BUDAPEST (Reuters) - Bassam Ghraoui’s Syrian confectionary became synonymous with the finest gourmet chocolates anywhere before war decimated his business, and he is starting anew in Hungary with a factory to be launched next year.
“It is a project which will put Hungary on the map of higher-than-average EU exporters of chocolate,” Ghraoui, 62, told Reuters in his downtown Budapest office with panoramic views of the ornate houses of parliament.
Ghraoui, scion of one of the oldest Damascus merchant families with business dating back to 1805, says he always had a “soft spot” for the Central European nation where he has been doing some non-sweets business since the early 1990s.
About three years ago, after Syria’s civil war erupted, he acquired Hungarian citizenship and bought a house in Budapest, moving with his family there in August 2015. “Yes, I am Hungarian and, give me time, I will speak Hungarian,” he said.
Asked about Hungary’s 2015 decision to build a border fence to keep out migrants - including Syrians - flocking to Europe to escape war and poverty, Ghraoui said politics “is not my domain.
“For me, I am very well treated, and I am not a refugee - I am a citizen.”
Ghraoui’s confectionary gained global renown; it won the “Prix Spécial d’Honneur” at the Salon du Chocolat trade fair in Paris in 2005. But Syria’s war slashed production at his factory in a Damascus suburb to less than 0.5 percent of its peacetime level.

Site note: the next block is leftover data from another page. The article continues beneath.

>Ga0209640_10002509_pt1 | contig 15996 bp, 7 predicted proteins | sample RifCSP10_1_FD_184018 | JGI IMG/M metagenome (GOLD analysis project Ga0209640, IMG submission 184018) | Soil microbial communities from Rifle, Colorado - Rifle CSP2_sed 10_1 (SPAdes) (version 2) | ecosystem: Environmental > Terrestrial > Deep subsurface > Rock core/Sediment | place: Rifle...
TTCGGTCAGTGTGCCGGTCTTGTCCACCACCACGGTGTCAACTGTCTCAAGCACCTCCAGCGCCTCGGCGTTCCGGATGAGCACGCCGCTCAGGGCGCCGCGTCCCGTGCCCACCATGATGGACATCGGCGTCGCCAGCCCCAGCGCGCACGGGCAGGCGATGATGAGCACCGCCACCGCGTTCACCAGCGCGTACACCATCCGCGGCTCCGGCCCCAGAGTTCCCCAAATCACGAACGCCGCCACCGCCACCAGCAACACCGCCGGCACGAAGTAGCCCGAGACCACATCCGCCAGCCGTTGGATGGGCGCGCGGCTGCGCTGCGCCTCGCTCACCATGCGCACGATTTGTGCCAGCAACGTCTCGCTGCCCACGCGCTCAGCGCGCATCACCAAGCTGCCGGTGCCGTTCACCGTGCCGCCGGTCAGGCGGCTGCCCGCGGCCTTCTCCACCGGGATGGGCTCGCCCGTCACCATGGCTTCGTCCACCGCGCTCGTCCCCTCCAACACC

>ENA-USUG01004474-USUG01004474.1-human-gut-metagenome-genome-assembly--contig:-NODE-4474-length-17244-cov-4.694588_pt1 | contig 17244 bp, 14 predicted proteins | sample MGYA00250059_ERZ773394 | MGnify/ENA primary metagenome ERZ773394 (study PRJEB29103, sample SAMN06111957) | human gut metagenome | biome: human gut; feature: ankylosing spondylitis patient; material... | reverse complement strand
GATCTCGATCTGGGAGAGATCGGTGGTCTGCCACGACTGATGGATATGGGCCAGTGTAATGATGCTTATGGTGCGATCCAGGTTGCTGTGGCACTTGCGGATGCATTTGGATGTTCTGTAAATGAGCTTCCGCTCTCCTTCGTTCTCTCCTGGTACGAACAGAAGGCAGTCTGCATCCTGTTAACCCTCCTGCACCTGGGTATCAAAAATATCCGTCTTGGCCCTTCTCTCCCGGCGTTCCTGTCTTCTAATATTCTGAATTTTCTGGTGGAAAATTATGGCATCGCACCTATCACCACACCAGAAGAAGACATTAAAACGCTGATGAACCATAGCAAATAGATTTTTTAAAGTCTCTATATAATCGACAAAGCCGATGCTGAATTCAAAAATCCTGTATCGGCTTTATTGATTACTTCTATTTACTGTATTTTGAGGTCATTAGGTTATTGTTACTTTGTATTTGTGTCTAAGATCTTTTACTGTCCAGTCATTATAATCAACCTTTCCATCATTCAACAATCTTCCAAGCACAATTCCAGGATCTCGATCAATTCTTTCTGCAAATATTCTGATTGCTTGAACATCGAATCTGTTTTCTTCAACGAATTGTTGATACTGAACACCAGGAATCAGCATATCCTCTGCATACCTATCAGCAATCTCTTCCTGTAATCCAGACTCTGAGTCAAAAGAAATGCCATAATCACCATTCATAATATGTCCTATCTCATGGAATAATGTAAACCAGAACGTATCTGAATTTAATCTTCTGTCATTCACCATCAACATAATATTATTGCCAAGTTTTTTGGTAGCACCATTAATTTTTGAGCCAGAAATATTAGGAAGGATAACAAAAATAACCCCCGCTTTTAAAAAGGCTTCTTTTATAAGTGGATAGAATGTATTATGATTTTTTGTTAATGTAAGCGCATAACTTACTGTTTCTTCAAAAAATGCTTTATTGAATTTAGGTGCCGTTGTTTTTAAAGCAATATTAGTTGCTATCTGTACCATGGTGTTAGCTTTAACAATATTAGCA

His new chocolate factory taking shape in the town of Hatvan, about 60 km (40 miles) east of Budapest, will become operational towards the end of 2017, giving jobs to 540 people and producing about 7,500 tonnes of chocolate per year.
He and three other companies invested around 25 million euros ($26.14 million) in the factory and the Hungarian government contributed 5 million euros and a tax subsidy.
After considering other locations including Portugal, Greece, Romania and the United Arab Emirates, Ghraoui said, he settled on Hungary for its quality of labor, taxation, and not the least its proximity to West European export markets.
In Hatvan, he even plans to create a school for children to learn the art of making chocolate “because this is like the Barcelona football school - you have to really create in the younger generation this love of chocolate.”
He added: “Fine chocolate making is an art...and it is the technology. You need very good machines, but you really need people who know - qualified chocolatiers in love with the art of making chocolate. Believe me, it is a fine art.”
Asked if he still had production in Syria, he said: “It is very minimal...It is a sad situation, a dramatic situation in Syria. I am European, I am proud of my roots, but for me all my efforts and concentration...will be on this (new) project.”
($1 = 0.9566 euros)
Reporting by Krisztina Than